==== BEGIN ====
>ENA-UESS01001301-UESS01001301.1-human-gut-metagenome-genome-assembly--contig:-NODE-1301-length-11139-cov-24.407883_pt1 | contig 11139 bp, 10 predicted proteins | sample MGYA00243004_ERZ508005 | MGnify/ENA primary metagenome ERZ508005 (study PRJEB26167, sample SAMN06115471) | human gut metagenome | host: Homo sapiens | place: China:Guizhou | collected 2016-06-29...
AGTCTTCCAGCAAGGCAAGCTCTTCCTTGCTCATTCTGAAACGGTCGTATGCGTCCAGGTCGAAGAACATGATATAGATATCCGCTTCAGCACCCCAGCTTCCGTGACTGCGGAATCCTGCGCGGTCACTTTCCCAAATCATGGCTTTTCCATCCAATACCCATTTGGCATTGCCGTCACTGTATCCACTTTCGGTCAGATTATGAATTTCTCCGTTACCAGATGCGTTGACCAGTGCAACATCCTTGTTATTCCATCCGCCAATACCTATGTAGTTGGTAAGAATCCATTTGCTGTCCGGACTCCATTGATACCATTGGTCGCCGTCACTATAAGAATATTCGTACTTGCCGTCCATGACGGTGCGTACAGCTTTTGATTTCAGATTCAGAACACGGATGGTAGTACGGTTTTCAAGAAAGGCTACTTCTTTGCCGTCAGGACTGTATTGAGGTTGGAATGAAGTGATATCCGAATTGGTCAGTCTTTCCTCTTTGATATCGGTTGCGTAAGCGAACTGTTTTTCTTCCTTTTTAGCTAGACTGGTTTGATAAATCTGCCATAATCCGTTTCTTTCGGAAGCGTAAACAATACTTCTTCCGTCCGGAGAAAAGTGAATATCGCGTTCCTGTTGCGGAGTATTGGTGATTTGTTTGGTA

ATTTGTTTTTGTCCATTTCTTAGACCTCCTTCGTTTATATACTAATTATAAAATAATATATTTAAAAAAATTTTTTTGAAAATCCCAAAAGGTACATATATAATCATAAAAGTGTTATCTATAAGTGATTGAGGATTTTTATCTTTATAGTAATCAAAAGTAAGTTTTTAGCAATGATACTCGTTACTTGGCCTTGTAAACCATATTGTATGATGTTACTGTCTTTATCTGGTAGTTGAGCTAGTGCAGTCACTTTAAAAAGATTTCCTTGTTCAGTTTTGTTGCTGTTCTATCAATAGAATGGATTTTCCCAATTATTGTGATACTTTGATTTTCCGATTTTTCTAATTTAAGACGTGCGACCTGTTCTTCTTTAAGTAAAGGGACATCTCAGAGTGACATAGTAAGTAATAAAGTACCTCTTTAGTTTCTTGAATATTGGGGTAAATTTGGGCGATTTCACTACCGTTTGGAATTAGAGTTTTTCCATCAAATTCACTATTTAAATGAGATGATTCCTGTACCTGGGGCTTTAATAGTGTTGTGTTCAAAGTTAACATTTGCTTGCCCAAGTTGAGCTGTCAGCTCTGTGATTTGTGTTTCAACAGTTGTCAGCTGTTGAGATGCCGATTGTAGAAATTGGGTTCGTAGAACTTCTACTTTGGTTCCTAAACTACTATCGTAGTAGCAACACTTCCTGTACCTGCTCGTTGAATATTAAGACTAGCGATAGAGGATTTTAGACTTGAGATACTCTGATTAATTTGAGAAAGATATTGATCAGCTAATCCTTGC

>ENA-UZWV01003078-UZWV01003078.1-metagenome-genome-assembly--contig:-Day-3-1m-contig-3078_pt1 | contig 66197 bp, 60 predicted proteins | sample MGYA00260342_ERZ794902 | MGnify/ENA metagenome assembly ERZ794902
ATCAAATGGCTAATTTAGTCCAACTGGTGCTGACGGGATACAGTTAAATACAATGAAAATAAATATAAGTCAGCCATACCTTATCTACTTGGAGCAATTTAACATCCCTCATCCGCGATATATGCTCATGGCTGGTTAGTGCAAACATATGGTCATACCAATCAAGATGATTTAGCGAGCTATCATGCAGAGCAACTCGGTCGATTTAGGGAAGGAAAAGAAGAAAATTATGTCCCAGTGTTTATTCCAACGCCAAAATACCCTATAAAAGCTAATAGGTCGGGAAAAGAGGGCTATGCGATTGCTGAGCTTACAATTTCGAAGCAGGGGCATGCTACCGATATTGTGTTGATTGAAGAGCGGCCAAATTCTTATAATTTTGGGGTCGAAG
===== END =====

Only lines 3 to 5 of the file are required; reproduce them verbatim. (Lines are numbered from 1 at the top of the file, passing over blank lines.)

ATTTGTTTTTGTCCATTTCTTAGACCTCCTTCGTTTATATACTAATTATAAAATAATATATTTAAAAAAATTTTTTTGAAAATCCCAAAAGGTACATATATAATCATAAAAGTGTTATCTATAAGTGATTGAGGATTTTTATCTTTATAGTAATCAAAAGTAAGTTTTTAGCAATGATACTCGTTACTTGGCCTTGTAAACCATATTGTATGATGTTACTGTCTTTATCTGGTAGTTGAGCTAGTGCAGTCACTTTAAAAAGATTTCCTTGTTCAGTTTTGTTGCTGTTCTATCAATAGAATGGATTTTCCCAATTATTGTGATACTTTGATTTTCCGATTTTTCTAATTTAAGACGTGCGACCTGTTCTTCTTTAAGTAAAGGGACATCTCAGAGTGACATAGTAAGTAATAAAGTACCTCTTTAGTTTCTTGAATATTGGGGTAAATTTGGGCGATTTCACTACCGTTTGGAATTAGAGTTTTTCCATCAAATTCACTATTTAAATGAGATGATTCCTGTACCTGGGGCTTTAATAGTGTTGTGTTCAAAGTTAACATTTGCTTGCCCAAGTTGAGCTGTCAGCTCTGTGATTTGTGTTTCAACAGTTGTCAGCTGTTGAGATGCCGATTGTAGAAATTGGGTTCGTAGAACTTCTACTTTGGTTCCTAAACTACTATCGTAGTAGCAACACTTCCTGTACCTGCTCGTTGAATATTAAGACTAGCGATAGAGGATTTTAGACTTGAGATACTCTGATTAATTTGAGAAAGATATTGATCAGCTAATCCTTGC

>ENA-UZWV01003078-UZWV01003078.1-metagenome-genome-assembly--contig:-Day-3-1m-contig-3078_pt1 | contig 66197 bp, 60 predicted proteins | sample MGYA00260342_ERZ794902 | MGnify/ENA metagenome assembly ERZ794902
ATCAAATGGCTAATTTAGTCCAACTGGTGCTGACGGGATACAGTTAAATACAATGAAAATAAATATAAGTCAGCCATACCTTATCTACTTGGAGCAATTTAACATCCCTCATCCGCGATATATGCTCATGGCTGGTTAGTGCAAACATATGGTCATACCAATCAAGATGATTTAGCGAGCTATCATGCAGAGCAACTCGGTCGATTTAGGGAAGGAAAAGAAGAAAATTATGTCCCAGTGTTTATTCCAACGCCAAAATACCCTATAAAAGCTAATAGGTCGGGAAAAGAGGGCTATGCGATTGCTGAGCTTACAATTTCGAAGCAGGGGCATGCTACCGATATTGTGTTGATTGAAGAGCGGCCAAATTCTTATAATTTTGGGGTCGAAG